by Alan Nanders from Kitchener, ON
Nov 12, 11

My most memorable Remembrance Day did not occur in the month of November, but rather in May 1964. 

Barely out of my teens, I was in my first year at the University of Toronto. With my strong background in Army Cadets I had landed a summer job with the Canadian Military. I would be trained during the next few summers to become an Army Officer.  

First, there were tedious, but necessary, medical tests at Sunnybrook Medical Centre in Toronto. Back then, Sunnybrook was not a public hospital, but was totally devoted to treating active military personnel, and injured war veterans – many of whom lived there permanently in long-term care.  
I marched onto the hospital grounds in my stiff new uniform and my squeaky new boots, my medical file under my arm. I was headed for x-rays.  

I saw the wheelchair first. It was parked on a gravel path beside a beautiful flowerbed.  

As I got closer, I saw a blue, plaid blanket draped across the man’s lap. There were no feet visible, only the outline of two stumps. As I kept walking I saw that the man’s right arm was amputated.  

When I got close enough to make eye contact, I was shaken by what my youthful eyes saw. This man’s face was disfigured. It was red. It looked burnt. His left eye was almost totally shut. A lit cigarette dangled awkwardly from the three fingers that remained of his left hand. It was hard for me to look at him. But I knew I would have to greet him in passing.  

When I mumbled “good morning”, the man contorted his pained face into a smile. 

“Good morning, sir” the man said.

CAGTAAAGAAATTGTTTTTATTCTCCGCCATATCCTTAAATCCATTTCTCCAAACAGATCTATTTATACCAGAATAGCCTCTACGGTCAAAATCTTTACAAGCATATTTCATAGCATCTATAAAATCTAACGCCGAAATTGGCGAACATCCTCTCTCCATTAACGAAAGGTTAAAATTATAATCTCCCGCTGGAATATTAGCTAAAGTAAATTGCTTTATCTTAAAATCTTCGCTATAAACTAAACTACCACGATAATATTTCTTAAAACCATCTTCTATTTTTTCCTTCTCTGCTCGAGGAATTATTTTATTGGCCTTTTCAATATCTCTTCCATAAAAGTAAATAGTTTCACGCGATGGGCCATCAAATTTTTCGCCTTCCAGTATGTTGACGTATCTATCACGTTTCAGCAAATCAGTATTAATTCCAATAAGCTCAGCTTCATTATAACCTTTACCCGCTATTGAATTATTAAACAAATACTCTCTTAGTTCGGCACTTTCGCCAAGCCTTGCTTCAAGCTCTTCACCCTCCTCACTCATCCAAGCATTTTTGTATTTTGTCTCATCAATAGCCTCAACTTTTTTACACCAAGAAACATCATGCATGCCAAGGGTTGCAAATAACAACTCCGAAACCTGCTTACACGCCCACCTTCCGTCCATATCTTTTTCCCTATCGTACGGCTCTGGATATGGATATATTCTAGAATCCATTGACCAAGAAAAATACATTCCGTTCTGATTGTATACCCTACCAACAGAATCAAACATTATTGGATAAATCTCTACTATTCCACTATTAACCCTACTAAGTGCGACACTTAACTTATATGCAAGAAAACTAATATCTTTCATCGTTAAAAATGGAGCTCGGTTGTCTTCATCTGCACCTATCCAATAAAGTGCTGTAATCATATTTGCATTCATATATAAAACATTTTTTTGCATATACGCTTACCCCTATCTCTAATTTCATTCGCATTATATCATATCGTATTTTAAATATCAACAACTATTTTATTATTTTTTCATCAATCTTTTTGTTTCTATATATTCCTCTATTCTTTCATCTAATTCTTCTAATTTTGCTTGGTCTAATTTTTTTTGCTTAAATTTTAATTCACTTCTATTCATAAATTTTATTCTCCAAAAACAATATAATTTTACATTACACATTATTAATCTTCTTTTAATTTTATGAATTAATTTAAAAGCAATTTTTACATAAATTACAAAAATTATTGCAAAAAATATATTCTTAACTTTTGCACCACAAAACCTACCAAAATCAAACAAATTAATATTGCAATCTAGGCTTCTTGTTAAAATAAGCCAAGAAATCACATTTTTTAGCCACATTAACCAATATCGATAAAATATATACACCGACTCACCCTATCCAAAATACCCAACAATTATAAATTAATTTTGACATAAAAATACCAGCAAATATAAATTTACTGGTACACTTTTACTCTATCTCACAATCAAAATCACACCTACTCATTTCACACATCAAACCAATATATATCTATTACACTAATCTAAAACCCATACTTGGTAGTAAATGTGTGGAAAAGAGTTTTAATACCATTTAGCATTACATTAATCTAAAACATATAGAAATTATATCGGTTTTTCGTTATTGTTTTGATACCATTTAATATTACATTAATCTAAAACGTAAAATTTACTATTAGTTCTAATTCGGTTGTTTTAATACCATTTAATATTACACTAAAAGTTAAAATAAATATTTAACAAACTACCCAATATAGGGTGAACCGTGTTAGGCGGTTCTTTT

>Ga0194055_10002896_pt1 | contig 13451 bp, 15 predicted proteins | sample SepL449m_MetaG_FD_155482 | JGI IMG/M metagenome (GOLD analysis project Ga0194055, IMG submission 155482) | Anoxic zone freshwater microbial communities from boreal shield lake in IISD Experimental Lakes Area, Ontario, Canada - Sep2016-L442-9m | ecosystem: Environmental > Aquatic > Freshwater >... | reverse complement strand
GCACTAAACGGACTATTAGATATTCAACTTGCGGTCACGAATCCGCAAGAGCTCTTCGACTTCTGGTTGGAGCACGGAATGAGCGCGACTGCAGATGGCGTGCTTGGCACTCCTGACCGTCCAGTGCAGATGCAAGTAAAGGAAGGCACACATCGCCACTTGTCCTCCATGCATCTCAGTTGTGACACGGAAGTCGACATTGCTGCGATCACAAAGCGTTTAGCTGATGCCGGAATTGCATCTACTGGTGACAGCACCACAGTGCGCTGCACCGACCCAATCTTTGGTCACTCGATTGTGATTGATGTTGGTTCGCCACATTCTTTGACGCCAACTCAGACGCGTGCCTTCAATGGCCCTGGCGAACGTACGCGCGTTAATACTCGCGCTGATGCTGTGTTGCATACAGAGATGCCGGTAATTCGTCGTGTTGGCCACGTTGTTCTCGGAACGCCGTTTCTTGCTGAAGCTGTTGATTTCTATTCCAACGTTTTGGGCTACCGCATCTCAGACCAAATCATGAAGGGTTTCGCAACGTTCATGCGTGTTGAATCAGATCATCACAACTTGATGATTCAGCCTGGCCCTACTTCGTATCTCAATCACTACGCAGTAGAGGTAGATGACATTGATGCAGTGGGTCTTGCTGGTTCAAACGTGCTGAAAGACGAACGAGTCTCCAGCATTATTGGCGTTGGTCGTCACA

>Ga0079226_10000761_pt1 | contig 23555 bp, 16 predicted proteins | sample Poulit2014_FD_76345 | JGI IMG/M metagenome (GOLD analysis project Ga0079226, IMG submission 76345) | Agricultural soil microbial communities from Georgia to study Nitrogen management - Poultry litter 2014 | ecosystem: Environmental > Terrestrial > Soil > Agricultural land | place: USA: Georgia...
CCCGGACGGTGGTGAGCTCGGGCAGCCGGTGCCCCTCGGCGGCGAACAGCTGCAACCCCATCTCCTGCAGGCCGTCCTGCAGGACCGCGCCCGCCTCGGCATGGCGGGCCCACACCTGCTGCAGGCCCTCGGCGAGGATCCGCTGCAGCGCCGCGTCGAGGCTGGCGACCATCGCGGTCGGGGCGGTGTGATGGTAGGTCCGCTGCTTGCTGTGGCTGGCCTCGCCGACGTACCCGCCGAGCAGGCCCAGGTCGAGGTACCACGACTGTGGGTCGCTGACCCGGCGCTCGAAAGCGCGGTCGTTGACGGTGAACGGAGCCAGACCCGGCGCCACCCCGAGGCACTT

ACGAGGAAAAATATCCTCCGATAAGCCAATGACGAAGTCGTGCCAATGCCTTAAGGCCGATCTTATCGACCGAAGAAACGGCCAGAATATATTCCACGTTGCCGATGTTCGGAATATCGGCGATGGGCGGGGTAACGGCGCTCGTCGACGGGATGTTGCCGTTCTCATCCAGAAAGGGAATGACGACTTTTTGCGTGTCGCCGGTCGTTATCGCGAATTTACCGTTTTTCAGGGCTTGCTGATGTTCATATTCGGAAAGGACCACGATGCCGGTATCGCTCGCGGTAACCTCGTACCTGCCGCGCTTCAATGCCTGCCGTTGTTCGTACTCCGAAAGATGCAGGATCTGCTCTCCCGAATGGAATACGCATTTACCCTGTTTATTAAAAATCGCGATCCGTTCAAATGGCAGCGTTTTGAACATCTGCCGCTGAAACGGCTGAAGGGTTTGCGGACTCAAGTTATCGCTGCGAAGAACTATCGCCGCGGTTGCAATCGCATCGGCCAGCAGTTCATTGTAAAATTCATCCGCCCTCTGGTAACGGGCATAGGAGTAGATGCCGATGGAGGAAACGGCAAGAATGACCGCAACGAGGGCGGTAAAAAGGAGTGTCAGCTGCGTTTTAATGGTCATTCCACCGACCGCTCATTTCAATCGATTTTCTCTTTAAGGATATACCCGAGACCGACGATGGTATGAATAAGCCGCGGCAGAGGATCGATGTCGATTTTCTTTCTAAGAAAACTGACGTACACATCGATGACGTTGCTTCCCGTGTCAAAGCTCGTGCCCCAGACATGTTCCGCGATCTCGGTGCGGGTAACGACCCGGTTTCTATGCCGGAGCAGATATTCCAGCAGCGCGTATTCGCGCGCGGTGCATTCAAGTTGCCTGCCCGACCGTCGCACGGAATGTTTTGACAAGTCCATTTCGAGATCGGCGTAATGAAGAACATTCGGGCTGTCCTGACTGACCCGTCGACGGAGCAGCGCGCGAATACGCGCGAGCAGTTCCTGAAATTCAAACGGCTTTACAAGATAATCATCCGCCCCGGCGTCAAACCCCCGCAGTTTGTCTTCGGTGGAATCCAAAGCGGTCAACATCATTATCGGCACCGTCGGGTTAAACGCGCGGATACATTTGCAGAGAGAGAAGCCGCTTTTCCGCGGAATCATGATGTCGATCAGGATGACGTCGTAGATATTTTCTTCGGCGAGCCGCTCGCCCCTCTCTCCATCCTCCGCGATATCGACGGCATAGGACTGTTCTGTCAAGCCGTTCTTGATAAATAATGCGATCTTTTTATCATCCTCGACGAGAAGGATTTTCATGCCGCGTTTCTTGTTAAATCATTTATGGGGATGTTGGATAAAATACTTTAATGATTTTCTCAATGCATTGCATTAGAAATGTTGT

He was probably old enough to be my grandfather.  

But he must have noticed my single rank pip with the strip of white cloth, indicating my lowly Officer Cadet status. What right did I have to be called “Sir” by this experienced old soldier. 

As the man continued to speak, I found it increasingly difficult to listen to him. 

“If you don’t mind me saying so sir,” he said, “Is this not a wonderful spring day we’ve been blessed with! Does it not make you feel good to be alive?” 

A lump formed in my throat. I felt embarrassed by the tears that were creeping into my eyes. How could this man find anything to be joyful about?

My military pride would not allow me to linger. 

“Yes, it is a beautiful day” I said, in a husky, firm and masculine tone. “Now, you’ll have to excuse me, I am almost late for my appointment”.  

My stomach was churning.

“Of course sir,” replied the man. 

And he raised his three fingered hand in a respectful salute.  

I returned his salute and marched off, as the first tear escaped the corner of my eye. 

Inside, the nurse told me the man’s name was Charlie. He had been injured almost 50 years earlier, in a gas and artillery attack in France. He had been confined to his wheelchair and the hospital ever since.

It has been more than four decades since my one, brief encounter with Charlie on that beautiful spring day. But I think of him often. And when I do, I am filled with a sense of awe, and respect, for the indomitable quality of the human spirit.